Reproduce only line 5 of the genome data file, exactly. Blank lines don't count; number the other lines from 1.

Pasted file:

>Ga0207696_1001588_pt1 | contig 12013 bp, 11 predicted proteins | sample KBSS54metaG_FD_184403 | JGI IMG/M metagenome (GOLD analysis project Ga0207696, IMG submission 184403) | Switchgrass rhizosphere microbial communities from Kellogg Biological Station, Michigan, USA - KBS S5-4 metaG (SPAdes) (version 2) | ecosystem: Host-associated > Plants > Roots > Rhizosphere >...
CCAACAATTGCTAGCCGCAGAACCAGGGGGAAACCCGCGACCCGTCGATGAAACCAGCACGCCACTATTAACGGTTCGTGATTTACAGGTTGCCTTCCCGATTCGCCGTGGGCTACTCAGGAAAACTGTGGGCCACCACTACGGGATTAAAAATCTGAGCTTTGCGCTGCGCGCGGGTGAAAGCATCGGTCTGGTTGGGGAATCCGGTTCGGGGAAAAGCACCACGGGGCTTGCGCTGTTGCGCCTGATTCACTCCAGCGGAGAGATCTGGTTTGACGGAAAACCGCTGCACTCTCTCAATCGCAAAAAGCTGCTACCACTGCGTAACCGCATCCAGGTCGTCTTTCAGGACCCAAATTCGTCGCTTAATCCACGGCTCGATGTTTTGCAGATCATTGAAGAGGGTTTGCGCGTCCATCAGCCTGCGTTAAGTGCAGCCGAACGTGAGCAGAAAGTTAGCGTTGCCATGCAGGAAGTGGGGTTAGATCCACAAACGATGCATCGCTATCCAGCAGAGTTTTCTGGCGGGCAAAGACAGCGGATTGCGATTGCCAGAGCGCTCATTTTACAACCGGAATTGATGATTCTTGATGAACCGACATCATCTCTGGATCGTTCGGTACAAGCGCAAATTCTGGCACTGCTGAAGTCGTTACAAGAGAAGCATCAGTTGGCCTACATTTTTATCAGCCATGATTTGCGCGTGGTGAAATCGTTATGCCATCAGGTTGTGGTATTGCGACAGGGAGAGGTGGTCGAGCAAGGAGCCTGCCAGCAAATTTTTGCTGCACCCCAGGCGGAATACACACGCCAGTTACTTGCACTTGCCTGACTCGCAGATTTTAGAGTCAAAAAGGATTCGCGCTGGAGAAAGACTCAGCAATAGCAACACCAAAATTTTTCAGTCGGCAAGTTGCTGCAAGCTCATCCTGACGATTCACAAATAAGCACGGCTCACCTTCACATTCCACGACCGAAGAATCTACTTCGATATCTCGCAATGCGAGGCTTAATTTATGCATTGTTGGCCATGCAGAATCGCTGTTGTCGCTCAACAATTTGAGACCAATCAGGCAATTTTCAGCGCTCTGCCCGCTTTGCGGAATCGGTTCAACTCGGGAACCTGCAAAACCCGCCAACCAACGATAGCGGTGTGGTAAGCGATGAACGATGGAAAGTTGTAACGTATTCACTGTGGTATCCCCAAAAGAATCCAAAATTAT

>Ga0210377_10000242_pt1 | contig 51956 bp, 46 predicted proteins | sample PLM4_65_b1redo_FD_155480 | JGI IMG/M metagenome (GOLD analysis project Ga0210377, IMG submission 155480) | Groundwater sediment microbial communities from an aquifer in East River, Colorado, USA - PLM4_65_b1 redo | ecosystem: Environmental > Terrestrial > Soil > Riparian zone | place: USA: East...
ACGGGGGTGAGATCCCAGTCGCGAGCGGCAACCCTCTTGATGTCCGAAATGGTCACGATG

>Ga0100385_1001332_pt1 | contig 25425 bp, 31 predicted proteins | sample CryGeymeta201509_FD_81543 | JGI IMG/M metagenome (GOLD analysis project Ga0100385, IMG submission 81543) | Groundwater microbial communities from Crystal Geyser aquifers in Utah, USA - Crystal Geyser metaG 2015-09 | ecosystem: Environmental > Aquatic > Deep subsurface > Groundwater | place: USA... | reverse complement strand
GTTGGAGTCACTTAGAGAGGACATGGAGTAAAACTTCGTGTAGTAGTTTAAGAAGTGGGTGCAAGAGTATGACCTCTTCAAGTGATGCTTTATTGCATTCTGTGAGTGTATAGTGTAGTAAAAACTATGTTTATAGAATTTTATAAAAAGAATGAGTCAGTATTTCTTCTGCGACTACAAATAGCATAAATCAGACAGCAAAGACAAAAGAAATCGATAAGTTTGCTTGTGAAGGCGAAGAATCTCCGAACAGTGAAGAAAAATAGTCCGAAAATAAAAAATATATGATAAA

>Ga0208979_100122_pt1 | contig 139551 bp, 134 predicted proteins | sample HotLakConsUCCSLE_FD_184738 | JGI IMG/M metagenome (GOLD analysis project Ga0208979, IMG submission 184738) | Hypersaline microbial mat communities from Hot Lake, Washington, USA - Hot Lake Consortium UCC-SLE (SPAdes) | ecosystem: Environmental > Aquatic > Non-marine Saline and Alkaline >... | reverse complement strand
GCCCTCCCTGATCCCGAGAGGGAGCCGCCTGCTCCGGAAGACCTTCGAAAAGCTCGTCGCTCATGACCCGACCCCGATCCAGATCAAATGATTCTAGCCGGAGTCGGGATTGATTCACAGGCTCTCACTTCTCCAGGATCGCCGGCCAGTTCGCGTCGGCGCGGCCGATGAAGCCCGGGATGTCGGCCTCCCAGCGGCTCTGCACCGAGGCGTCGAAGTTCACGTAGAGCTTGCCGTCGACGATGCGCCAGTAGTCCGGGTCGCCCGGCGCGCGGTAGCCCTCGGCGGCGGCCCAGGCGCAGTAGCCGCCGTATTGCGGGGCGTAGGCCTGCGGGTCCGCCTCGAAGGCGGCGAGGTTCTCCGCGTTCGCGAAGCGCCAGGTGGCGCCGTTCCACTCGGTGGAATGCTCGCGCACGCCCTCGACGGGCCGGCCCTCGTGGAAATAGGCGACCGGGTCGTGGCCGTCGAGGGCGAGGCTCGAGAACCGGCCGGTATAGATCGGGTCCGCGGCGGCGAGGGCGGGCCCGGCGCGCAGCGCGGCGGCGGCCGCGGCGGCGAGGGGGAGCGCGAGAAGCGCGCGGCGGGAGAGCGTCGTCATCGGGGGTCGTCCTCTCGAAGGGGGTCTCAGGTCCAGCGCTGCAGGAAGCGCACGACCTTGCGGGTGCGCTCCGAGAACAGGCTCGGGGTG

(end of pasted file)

>Ga0100385_1001332_pt1 | contig 25425 bp, 31 predicted proteins | sample CryGeymeta201509_FD_81543 | JGI IMG/M metagenome (GOLD analysis project Ga0100385, IMG submission 81543) | Groundwater microbial communities from Crystal Geyser aquifers in Utah, USA - Crystal Geyser metaG 2015-09 | ecosystem: Environmental > Aquatic > Deep subsurface > Groundwater | place: USA... | reverse complement strand